AAOS Now

Published 6/1/2016
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Peter Pollack

Massive Rotator Cuff Tears Improve with Partial Repair

Arthroscopic approach may serve as less invasive treatment option
Arthroscopic partial rotator cuff repair may benefit patients with large and massive rotator cuff tears, according to data presented at the annual meeting of the Arthroscopy Association of North America by Stephen C. Weber, MD. Although the results may not approach those of complete arthroscopic repair, the researchers argue that the technique represents a reasonable, low-morbidity, low-cost salvage option for rotator cuff tears that may not be completely repairable.

"Many of us would agree that massive rotator cuff tears continue to be an issue," said Dr. Weber. "Surgical options for such tears are limited, with tendon transfers offering significant perioperative morbidity, while procedures such as interval tendon slides raise concerns about the vascularity of the remaining tendon. And some authors have suggested that partial rotator cuff repair may not show durable outcomes."

Dr. Weber evaluated data on 80 patients who presented with large or massive rotator cuff tears during 2010. Of those, 65 patients had repair of the infraspinatus only, and 15 patients had combined infraspinatus and subscapularis repair. All procedures were performed on an outpatient basis.

According to Dr. Weber, all patients were Thomazeau class 2 to 3 for atrophy, Goutallier class 2 to 4 for fatty infiltration, and Hamada class 1. All patients had undergone attempted primary closure. Interval slides were avoided.

"If solid closure without tension could not be obtained through primary repair, but a portion of the cuff could be reapproximated, we performed a partial rotator cuff repair with acromioplasty and preserved the coracoacromial ligament," Dr. Weber explained.

No complications
At minimum 24-month follow-up (mean 40.7 months), Dr. Weber found that good or excellent results were obtained in 88 percent of cases, based on University of California—Los Angeles (UCLA) scores. Simple Shoulder Test (SST) scores averaged 9.54, and Society of American Shoulder and Elbow Surgeons (ASES) scores averaged 82.7. Pain scores displayed greater improvement, while UCLA and ASES functional scores showed less improvement. Average Hamada classification worsened slightly over time, from 1.06 to 1.1, and four patients progressed to Hamada class 3-4, although none progressed more than one Hamada grade. Overall, four patients displayed evidence of vertical migration prior to surgery, while six displayed vertical migration at final follow-up.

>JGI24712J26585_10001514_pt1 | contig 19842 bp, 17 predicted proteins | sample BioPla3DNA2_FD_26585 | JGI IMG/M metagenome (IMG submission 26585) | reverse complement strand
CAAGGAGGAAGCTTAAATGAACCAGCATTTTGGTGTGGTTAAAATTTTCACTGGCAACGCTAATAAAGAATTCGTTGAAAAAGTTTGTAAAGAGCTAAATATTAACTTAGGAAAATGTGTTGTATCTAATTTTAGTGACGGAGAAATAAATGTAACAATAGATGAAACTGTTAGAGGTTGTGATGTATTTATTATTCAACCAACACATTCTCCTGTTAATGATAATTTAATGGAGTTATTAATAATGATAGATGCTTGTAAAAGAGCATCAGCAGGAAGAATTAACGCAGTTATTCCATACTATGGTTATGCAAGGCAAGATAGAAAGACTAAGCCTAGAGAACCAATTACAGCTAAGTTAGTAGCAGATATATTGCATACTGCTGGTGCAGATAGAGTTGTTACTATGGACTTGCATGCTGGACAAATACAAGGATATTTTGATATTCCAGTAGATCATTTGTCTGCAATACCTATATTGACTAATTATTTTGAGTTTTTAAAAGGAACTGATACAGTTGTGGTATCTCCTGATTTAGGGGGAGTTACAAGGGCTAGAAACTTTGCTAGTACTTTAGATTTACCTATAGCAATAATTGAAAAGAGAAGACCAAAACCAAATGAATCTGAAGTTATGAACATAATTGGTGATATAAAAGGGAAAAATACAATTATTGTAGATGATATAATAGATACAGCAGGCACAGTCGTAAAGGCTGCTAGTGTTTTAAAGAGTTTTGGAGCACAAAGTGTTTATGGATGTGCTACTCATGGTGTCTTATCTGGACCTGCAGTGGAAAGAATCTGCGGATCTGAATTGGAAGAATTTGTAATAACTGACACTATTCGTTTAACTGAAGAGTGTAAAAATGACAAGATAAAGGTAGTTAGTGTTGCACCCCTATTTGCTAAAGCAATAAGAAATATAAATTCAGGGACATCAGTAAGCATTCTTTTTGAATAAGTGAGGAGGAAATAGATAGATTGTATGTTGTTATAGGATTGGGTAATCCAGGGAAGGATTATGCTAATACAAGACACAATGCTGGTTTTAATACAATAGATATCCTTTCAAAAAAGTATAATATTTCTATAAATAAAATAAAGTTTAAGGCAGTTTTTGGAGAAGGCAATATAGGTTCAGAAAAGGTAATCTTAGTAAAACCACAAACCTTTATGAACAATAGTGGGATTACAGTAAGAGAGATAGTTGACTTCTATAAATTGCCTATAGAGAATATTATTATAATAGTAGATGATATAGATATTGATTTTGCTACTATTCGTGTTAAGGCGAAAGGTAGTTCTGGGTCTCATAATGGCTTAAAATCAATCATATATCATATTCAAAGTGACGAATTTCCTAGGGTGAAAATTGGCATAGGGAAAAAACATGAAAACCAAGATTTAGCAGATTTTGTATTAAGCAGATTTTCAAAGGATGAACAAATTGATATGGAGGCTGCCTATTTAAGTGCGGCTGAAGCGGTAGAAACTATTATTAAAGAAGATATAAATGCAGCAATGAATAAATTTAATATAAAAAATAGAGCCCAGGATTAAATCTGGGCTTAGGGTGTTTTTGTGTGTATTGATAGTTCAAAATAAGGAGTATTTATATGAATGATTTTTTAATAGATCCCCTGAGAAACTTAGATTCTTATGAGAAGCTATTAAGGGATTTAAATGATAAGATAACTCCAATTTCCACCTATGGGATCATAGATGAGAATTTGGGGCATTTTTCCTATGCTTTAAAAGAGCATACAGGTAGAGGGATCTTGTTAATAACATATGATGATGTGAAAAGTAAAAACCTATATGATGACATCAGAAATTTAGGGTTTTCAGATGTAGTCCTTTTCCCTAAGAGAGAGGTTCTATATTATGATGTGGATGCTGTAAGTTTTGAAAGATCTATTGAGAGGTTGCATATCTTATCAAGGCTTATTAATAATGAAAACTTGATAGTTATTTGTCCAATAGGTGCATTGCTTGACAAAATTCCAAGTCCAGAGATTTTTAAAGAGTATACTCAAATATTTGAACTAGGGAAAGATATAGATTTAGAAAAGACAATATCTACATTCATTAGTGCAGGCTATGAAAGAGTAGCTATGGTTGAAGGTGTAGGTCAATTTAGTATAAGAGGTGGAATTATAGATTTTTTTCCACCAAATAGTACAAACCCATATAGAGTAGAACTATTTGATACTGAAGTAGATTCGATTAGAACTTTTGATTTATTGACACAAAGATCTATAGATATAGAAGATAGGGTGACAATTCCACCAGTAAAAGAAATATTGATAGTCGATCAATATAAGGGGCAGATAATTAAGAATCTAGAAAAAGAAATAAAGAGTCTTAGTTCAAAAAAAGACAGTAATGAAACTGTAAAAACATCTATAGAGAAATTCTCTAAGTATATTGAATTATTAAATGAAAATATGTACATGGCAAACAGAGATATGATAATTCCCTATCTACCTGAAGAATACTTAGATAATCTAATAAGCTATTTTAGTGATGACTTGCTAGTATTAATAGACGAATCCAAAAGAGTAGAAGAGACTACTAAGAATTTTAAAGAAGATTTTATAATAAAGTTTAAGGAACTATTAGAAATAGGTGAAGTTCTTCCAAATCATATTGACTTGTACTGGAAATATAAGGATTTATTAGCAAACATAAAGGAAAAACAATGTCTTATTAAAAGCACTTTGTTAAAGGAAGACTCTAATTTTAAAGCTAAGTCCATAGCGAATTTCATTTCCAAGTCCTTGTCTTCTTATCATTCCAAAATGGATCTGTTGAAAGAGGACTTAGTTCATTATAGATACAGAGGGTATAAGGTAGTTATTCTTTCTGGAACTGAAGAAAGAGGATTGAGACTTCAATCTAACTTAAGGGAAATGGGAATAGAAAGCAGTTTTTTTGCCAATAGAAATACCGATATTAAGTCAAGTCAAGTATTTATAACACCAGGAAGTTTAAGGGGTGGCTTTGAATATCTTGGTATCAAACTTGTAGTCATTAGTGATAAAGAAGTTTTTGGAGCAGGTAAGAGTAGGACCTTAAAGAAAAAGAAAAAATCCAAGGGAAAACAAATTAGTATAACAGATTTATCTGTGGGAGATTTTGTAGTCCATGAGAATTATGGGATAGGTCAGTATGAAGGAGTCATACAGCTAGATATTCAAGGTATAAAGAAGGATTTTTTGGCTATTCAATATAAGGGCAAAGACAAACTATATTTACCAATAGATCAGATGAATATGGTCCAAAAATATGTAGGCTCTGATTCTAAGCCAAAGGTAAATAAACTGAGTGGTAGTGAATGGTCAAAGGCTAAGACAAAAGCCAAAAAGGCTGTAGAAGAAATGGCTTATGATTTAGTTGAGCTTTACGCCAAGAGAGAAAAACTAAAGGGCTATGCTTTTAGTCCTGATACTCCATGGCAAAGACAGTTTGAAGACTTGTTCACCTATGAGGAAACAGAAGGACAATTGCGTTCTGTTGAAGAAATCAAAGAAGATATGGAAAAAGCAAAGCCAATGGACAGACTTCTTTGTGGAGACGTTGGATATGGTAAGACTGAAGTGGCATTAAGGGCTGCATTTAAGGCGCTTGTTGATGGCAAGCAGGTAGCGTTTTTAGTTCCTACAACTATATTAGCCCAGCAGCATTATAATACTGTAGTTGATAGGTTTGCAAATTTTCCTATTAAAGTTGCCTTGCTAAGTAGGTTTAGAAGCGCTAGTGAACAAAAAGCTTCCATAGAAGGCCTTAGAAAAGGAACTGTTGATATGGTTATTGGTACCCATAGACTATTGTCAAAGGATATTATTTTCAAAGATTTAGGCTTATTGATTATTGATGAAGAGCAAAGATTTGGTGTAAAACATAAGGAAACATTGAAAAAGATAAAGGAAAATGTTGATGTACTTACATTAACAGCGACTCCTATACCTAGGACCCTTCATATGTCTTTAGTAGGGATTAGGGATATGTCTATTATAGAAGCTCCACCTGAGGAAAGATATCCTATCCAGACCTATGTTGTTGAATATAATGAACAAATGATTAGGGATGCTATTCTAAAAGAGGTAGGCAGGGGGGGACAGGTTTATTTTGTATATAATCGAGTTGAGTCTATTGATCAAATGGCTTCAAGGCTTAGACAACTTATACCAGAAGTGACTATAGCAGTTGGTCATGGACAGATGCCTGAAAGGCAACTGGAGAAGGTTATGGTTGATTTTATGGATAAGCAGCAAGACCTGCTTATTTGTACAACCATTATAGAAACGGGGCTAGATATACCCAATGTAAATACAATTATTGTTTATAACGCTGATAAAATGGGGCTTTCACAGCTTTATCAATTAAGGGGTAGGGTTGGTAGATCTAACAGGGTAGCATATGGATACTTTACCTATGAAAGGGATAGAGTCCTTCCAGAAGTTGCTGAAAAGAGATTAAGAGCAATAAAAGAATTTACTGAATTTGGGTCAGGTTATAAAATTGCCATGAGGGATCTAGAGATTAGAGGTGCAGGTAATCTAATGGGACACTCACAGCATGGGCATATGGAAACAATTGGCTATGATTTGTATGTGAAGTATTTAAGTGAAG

"We had no complications," said Dr. Weber, "and that's an important point to keep in mind. In addition, no patient was made worse by the procedure. No patient developed anterosuperior instability, and none developed cuff tear arthropathy. There were three procedures performed after the index partial rotator cuff repair: one had a latissimus dorsi transfer, which was made worse by revision. We had one patient with a dislocated shoulder who was reduced under general anesthesia, with no further surgery and no further instability. And one procedure had to be revised to a secondary partial rotator cuff repair."

At final follow-up, radiography demonstrated no evidence of progressive vertical migration. In addition, 69 of the 80 patients underwent magnetic resonance imaging (MRI), through which the research team found that atrophy was arresting in 52 patients. In addition, 68 percent of patients displayed interval healing of the repaired segment on axial MRI sections.

"The absence of perfect results with any form of surgical treatment suggests that initial nonoperative treatment should be the norm," said Dr. Weber. "Some surgeons have argued that all massive rotator cuff tears can be repaired, but others recognize that some may not be repairable. We find that quality long-term results can be obtained with arthroscopic partial rotator cuff repair for large and massive rotator cuff tears. As the initial procedure, I would favor partial rotator cuff repair over other procedures that may be associated with far more morbidity. However, given the retrospective nature of our data, it's also clear that more prospective, randomized studies need to be conducted in this area."

Dr. Weber has no coauthors on this study. His disclosure information can be accessed at www.aaos.org/disclosure

Peter Pollack is the electronic content specialist for AAOS Now. He can be reached at ppollack@aaos.org

Bottom Line

  • Researchers conducted a retrospective study of 80 patients with large or massive rotator cuff tears.
  • In all, 88 percent of patients obtained good or excellent results at mean 40.7-month follow-up.
  • Pain scores displayed greater improvement, while functional scores showed less improvement.
  • No patients experienced complications.